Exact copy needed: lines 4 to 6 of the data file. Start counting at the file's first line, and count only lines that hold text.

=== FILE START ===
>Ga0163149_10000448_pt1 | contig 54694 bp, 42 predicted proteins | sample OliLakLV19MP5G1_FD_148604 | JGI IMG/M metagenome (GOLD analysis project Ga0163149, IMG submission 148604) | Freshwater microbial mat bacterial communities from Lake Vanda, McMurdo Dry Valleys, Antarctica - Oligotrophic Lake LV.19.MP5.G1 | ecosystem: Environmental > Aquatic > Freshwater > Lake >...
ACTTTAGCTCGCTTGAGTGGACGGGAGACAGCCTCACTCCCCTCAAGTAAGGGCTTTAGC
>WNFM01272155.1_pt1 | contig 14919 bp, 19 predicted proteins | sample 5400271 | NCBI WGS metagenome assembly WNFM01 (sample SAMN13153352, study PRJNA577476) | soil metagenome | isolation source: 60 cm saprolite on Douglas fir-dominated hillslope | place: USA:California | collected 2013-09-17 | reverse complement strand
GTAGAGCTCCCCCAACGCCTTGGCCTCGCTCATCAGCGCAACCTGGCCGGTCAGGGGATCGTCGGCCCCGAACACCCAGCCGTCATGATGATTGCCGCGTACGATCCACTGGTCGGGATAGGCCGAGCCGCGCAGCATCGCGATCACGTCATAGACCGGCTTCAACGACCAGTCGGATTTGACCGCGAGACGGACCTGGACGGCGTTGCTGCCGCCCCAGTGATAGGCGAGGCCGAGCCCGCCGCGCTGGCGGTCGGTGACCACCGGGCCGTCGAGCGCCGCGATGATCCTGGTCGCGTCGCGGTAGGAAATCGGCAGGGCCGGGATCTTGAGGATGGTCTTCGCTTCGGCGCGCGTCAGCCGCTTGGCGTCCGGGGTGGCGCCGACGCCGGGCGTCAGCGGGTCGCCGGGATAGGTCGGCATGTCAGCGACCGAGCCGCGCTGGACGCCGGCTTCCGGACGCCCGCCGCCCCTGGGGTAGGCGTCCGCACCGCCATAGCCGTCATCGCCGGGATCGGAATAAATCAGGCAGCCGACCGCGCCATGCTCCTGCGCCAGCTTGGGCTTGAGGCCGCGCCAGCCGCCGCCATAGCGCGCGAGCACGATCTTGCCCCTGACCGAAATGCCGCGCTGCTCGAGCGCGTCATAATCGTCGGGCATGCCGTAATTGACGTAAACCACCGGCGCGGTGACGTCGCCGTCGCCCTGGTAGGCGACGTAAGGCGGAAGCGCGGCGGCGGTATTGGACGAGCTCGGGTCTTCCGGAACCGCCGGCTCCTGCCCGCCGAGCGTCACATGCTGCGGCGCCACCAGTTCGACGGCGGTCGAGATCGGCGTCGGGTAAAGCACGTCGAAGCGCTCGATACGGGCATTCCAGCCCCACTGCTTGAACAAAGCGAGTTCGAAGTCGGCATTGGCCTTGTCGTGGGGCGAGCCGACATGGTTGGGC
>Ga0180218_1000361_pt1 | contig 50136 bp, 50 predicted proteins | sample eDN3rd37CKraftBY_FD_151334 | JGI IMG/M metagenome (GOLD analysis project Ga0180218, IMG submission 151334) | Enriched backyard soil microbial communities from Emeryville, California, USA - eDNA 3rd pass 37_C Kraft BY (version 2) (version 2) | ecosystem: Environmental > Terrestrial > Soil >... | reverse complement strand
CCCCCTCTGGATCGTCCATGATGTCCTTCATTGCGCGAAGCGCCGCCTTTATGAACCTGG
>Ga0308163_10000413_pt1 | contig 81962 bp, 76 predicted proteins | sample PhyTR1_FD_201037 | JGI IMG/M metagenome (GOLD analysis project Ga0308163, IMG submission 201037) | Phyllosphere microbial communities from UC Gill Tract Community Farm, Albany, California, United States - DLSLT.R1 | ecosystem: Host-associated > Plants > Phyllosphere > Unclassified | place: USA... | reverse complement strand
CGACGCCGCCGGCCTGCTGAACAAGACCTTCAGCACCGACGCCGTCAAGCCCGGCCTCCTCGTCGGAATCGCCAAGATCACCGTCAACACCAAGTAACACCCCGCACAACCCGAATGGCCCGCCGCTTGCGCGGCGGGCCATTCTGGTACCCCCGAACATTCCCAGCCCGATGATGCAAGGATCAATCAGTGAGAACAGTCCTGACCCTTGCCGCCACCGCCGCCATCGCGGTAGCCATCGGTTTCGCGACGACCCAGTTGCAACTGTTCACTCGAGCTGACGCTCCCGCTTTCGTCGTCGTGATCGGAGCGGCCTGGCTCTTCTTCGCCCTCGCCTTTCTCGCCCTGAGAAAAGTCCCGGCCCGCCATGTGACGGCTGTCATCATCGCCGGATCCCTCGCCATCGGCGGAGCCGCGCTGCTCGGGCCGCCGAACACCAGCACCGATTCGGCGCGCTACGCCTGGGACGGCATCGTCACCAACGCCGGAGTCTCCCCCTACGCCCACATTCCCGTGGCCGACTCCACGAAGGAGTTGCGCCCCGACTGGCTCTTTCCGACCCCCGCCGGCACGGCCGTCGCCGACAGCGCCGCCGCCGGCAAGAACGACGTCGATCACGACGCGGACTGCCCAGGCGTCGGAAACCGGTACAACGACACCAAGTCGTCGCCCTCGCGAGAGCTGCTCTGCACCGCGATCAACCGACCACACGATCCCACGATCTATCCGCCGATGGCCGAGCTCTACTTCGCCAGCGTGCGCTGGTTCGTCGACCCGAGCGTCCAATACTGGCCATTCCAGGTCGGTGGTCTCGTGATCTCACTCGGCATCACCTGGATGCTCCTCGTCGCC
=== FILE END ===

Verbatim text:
GTAGAGCTCCCCCAACGCCTTGGCCTCGCTCATCAGCGCAACCTGGCCGGTCAGGGGATCGTCGGCCCCGAACACCCAGCCGTCATGATGATTGCCGCGTACGATCCACTGGTCGGGATAGGCCGAGCCGCGCAGCATCGCGATCACGTCATAGACCGGCTTCAACGACCAGTCGGATTTGACCGCGAGACGGACCTGGACGGCGTTGCTGCCGCCCCAGTGATAGGCGAGGCCGAGCCCGCCGCGCTGGCGGTCGGTGACCACCGGGCCGTCGAGCGCCGCGATGATCCTGGTCGCGTCGCGGTAGGAAATCGGCAGGGCCGGGATCTTGAGGATGGTCTTCGCTTCGGCGCGCGTCAGCCGCTTGGCGTCCGGGGTGGCGCCGACGCCGGGCGTCAGCGGGTCGCCGGGATAGGTCGGCATGTCAGCGACCGAGCCGCGCTGGACGCCGGCTTCCGGACGCCCGCCGCCCCTGGGGTAGGCGTCCGCACCGCCATAGCCGTCATCGCCGGGATCGGAATAAATCAGGCAGCCGACCGCGCCATGCTCCTGCGCCAGCTTGGGCTTGAGGCCGCGCCAGCCGCCGCCATAGCGCGCGAGCACGATCTTGCCCCTGACCGAAATGCCGCGCTGCTCGAGCGCGTCATAATCGTCGGGCATGCCGTAATTGACGTAAACCACCGGCGCGGTGACGTCGCCGTCGCCCTGGTAGGCGACGTAAGGCGGAAGCGCGGCGGCGGTATTGGACGAGCTCGGGTCTTCCGGAACCGCCGGCTCCTGCCCGCCGAGCGTCACATGCTGCGGCGCCACCAGTTCGACGGCGGTCGAGATCGGCGTCGGGTAAAGCACGTCGAAGCGCTCGATACGGGCATTCCAGCCCCACTGCTTGAACAAAGCGAGTTCGAAGTCGGCATTGGCCTTGTCGTGGGGCGAGCCGACATGGTTGGGC
>Ga0180218_1000361_pt1 | contig 50136 bp, 50 predicted proteins | sample eDN3rd37CKraftBY_FD_151334 | JGI IMG/M metagenome (GOLD analysis project Ga0180218, IMG submission 151334) | Enriched backyard soil microbial communities from Emeryville, California, USA - eDNA 3rd pass 37_C Kraft BY (version 2) (version 2) | ecosystem: Environmental > Terrestrial > Soil >... | reverse complement strand
CCCCCTCTGGATCGTCCATGATGTCCTTCATTGCGCGAAGCGCCGCCTTTATGAACCTGG